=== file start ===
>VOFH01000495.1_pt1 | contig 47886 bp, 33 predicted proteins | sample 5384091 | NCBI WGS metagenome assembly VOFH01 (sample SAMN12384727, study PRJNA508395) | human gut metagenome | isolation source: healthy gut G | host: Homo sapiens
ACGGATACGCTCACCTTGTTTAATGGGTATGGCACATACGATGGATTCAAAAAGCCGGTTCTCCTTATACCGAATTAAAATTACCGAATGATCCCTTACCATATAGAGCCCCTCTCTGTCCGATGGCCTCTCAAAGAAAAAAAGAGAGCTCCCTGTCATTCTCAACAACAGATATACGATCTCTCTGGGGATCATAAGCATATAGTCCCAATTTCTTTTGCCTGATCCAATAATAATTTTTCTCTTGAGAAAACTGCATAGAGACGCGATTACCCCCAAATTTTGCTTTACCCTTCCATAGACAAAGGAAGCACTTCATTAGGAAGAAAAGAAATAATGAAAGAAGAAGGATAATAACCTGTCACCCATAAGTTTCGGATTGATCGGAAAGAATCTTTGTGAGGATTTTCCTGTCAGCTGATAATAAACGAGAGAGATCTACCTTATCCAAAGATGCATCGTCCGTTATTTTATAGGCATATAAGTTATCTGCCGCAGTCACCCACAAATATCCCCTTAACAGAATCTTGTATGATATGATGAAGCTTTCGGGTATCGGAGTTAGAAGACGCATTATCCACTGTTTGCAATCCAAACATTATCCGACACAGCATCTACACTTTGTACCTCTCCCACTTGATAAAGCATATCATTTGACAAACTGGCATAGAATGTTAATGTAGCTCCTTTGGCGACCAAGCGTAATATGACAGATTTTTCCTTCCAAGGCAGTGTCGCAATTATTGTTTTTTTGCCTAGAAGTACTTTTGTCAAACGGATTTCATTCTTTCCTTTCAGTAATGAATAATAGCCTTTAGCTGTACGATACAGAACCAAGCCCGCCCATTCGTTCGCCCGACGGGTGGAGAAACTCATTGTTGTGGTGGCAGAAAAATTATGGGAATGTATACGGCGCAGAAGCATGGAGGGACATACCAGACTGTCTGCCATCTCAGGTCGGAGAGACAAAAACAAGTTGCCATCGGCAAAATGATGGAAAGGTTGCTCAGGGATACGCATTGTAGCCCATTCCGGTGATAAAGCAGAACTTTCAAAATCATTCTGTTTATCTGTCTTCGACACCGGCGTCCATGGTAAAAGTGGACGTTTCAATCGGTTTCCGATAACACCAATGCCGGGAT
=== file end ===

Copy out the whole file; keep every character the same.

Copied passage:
>VOFH01000495.1_pt1 | contig 47886 bp, 33 predicted proteins | sample 5384091 | NCBI WGS metagenome assembly VOFH01 (sample SAMN12384727, study PRJNA508395) | human gut metagenome | isolation source: healthy gut G | host: Homo sapiens
ACGGATACGCTCACCTTGTTTAATGGGTATGGCACATACGATGGATTCAAAAAGCCGGTTCTCCTTATACCGAATTAAAATTACCGAATGATCCCTTACCATATAGAGCCCCTCTCTGTCCGATGGCCTCTCAAAGAAAAAAAGAGAGCTCCCTGTCATTCTCAACAACAGATATACGATCTCTCTGGGGATCATAAGCATATAGTCCCAATTTCTTTTGCCTGATCCAATAATAATTTTTCTCTTGAGAAAACTGCATAGAGACGCGATTACCCCCAAATTTTGCTTTACCCTTCCATAGACAAAGGAAGCACTTCATTAGGAAGAAAAGAAATAATGAAAGAAGAAGGATAATAACCTGTCACCCATAAGTTTCGGATTGATCGGAAAGAATCTTTGTGAGGATTTTCCTGTCAGCTGATAATAAACGAGAGAGATCTACCTTATCCAAAGATGCATCGTCCGTTATTTTATAGGCATATAAGTTATCTGCCGCAGTCACCCACAAATATCCCCTTAACAGAATCTTGTATGATATGATGAAGCTTTCGGGTATCGGAGTTAGAAGACGCATTATCCACTGTTTGCAATCCAAACATTATCCGACACAGCATCTACACTTTGTACCTCTCCCACTTGATAAAGCATATCATTTGACAAACTGGCATAGAATGTTAATGTAGCTCCTTTGGCGACCAAGCGTAATATGACAGATTTTTCCTTCCAAGGCAGTGTCGCAATTATTGTTTTTTTGCCTAGAAGTACTTTTGTCAAACGGATTTCATTCTTTCCTTTCAGTAATGAATAATAGCCTTTAGCTGTACGATACAGAACCAAGCCCGCCCATTCGTTCGCCCGACGGGTGGAGAAACTCATTGTTGTGGTGGCAGAAAAATTATGGGAATGTATACGGCGCAGAAGCATGGAGGGACATACCAGACTGTCTGCCATCTCAGGTCGGAGAGACAAAAACAAGTTGCCATCGGCAAAATGATGGAAAGGTTGCTCAGGGATACGCATTGTAGCCCATTCCGGTGATAAAGCAGAACTTTCAAAATCATTCTGTTTATCTGTCTTCGACACCGGCGTCCATGGTAAAAGTGGACGTTTCAATCGGTTTCCGATAACACCAATGCCGGGAT